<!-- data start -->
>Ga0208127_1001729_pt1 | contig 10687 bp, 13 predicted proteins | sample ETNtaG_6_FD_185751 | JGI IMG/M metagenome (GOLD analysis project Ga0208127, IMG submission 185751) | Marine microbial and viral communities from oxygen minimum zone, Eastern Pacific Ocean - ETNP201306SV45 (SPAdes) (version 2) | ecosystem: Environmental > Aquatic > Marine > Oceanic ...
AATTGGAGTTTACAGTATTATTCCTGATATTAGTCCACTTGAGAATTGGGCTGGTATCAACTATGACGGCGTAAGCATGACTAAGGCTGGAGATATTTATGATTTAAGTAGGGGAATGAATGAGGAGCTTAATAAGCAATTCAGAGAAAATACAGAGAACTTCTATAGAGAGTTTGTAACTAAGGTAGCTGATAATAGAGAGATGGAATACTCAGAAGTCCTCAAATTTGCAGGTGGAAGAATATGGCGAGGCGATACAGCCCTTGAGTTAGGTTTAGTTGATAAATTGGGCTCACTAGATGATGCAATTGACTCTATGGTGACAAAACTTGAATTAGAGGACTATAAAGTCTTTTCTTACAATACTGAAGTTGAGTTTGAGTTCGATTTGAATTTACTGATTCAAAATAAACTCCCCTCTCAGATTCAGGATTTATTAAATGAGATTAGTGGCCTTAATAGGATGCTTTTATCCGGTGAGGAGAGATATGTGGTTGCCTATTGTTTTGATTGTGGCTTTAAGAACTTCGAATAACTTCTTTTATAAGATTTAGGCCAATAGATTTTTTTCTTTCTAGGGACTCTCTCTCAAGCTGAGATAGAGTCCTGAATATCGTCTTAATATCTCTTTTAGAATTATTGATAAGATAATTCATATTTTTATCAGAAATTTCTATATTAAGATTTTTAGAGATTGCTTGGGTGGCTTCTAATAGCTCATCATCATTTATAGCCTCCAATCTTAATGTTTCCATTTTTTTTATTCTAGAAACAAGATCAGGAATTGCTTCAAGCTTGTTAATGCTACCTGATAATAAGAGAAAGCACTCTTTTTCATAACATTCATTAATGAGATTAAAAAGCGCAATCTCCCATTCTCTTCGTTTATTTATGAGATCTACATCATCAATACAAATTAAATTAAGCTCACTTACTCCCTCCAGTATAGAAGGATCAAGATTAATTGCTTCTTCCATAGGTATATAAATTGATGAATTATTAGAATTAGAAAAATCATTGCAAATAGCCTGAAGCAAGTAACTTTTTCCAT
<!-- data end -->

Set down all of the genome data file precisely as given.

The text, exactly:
>Ga0208127_1001729_pt1 | contig 10687 bp, 13 predicted proteins | sample ETNtaG_6_FD_185751 | JGI IMG/M metagenome (GOLD analysis project Ga0208127, IMG submission 185751) | Marine microbial and viral communities from oxygen minimum zone, Eastern Pacific Ocean - ETNP201306SV45 (SPAdes) (version 2) | ecosystem: Environmental > Aquatic > Marine > Oceanic ...
AATTGGAGTTTACAGTATTATTCCTGATATTAGTCCACTTGAGAATTGGGCTGGTATCAACTATGACGGCGTAAGCATGACTAAGGCTGGAGATATTTATGATTTAAGTAGGGGAATGAATGAGGAGCTTAATAAGCAATTCAGAGAAAATACAGAGAACTTCTATAGAGAGTTTGTAACTAAGGTAGCTGATAATAGAGAGATGGAATACTCAGAAGTCCTCAAATTTGCAGGTGGAAGAATATGGCGAGGCGATACAGCCCTTGAGTTAGGTTTAGTTGATAAATTGGGCTCACTAGATGATGCAATTGACTCTATGGTGACAAAACTTGAATTAGAGGACTATAAAGTCTTTTCTTACAATACTGAAGTTGAGTTTGAGTTCGATTTGAATTTACTGATTCAAAATAAACTCCCCTCTCAGATTCAGGATTTATTAAATGAGATTAGTGGCCTTAATAGGATGCTTTTATCCGGTGAGGAGAGATATGTGGTTGCCTATTGTTTTGATTGTGGCTTTAAGAACTTCGAATAACTTCTTTTATAAGATTTAGGCCAATAGATTTTTTTCTTTCTAGGGACTCTCTCTCAAGCTGAGATAGAGTCCTGAATATCGTCTTAATATCTCTTTTAGAATTATTGATAAGATAATTCATATTTTTATCAGAAATTTCTATATTAAGATTTTTAGAGATTGCTTGGGTGGCTTCTAATAGCTCATCATCATTTATAGCCTCCAATCTTAATGTTTCCATTTTTTTTATTCTAGAAACAAGATCAGGAATTGCTTCAAGCTTGTTAATGCTACCTGATAATAAGAGAAAGCACTCTTTTTCATAACATTCATTAATGAGATTAAAAAGCGCAATCTCCCATTCTCTTCGTTTATTTATGAGATCTACATCATCAATACAAATTAAATTAAGCTCACTTACTCCCTCCAGTATAGAAGGATCAAGATTAATTGCTTCTTCCATAGGTATATAAATTGATGAATTATTAGAATTAGAAAAATCATTGCAAATAGCCTGAAGCAAGTAACTTTTTCCAT